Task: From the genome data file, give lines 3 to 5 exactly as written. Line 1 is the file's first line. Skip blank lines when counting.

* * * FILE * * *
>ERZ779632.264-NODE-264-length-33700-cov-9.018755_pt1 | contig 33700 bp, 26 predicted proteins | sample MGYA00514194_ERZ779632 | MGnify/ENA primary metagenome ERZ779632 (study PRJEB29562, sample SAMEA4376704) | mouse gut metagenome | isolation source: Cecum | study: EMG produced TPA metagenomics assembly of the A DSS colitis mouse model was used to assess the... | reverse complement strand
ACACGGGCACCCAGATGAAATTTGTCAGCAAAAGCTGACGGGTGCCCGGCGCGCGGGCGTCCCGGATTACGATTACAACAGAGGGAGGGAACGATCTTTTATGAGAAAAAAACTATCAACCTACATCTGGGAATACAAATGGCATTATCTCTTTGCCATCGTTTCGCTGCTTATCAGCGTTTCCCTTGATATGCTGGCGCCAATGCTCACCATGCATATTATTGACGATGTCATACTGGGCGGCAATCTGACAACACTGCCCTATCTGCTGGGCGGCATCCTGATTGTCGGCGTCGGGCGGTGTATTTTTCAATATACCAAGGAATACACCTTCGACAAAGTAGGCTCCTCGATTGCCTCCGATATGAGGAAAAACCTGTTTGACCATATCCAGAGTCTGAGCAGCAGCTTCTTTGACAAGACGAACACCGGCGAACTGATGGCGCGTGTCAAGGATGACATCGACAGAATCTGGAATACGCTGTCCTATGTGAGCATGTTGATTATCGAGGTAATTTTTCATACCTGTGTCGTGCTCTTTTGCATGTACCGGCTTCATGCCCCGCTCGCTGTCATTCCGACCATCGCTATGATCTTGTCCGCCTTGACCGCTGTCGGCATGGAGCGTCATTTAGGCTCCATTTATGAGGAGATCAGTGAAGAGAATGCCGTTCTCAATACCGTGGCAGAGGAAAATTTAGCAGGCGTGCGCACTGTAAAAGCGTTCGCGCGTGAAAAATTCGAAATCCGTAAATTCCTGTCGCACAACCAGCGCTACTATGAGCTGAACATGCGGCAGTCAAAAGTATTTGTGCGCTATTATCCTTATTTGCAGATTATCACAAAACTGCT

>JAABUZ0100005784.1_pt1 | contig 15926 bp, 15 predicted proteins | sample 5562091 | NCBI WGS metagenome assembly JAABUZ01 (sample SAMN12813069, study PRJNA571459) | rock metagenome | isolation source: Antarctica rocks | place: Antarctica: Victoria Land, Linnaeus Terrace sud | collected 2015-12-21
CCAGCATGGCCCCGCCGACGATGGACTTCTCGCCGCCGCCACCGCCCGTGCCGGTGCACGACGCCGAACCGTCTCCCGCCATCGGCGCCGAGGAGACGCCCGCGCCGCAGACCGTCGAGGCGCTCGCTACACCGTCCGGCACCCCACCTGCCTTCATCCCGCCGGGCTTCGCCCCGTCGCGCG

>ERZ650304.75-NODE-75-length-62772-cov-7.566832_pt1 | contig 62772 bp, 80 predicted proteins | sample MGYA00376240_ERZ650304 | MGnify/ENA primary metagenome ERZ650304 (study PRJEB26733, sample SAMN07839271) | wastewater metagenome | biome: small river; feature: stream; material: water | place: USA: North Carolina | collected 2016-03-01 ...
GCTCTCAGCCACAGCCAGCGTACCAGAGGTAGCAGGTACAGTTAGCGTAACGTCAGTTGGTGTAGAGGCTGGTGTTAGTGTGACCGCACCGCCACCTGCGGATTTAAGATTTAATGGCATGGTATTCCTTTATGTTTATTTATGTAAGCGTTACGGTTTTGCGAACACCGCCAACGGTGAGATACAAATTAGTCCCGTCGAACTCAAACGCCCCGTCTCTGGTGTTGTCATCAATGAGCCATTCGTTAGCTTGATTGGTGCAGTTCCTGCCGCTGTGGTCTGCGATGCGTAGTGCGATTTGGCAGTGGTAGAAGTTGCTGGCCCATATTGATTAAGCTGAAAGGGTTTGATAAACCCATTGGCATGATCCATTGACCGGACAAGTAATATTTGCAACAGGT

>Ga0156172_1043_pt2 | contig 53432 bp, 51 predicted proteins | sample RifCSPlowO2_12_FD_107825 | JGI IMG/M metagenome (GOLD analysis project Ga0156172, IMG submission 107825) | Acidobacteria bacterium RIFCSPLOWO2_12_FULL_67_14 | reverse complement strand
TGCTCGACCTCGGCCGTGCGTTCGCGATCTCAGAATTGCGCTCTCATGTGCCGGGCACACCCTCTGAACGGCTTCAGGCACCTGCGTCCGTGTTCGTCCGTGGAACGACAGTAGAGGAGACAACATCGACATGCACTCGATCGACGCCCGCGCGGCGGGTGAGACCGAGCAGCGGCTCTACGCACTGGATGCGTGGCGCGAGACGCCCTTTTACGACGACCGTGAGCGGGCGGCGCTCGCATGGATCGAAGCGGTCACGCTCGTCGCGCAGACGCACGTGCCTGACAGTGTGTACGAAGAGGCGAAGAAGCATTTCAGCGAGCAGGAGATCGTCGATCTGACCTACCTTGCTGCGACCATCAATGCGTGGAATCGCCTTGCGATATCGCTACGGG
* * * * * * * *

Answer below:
>JAABUZ0100005784.1_pt1 | contig 15926 bp, 15 predicted proteins | sample 5562091 | NCBI WGS metagenome assembly JAABUZ01 (sample SAMN12813069, study PRJNA571459) | rock metagenome | isolation source: Antarctica rocks | place: Antarctica: Victoria Land, Linnaeus Terrace sud | collected 2015-12-21
CCAGCATGGCCCCGCCGACGATGGACTTCTCGCCGCCGCCACCGCCCGTGCCGGTGCACGACGCCGAACCGTCTCCCGCCATCGGCGCCGAGGAGACGCCCGCGCCGCAGACCGTCGAGGCGCTCGCTACACCGTCCGGCACCCCACCTGCCTTCATCCCGCCGGGCTTCGCCCCGTCGCGCG

>ERZ650304.75-NODE-75-length-62772-cov-7.566832_pt1 | contig 62772 bp, 80 predicted proteins | sample MGYA00376240_ERZ650304 | MGnify/ENA primary metagenome ERZ650304 (study PRJEB26733, sample SAMN07839271) | wastewater metagenome | biome: small river; feature: stream; material: water | place: USA: North Carolina | collected 2016-03-01 ...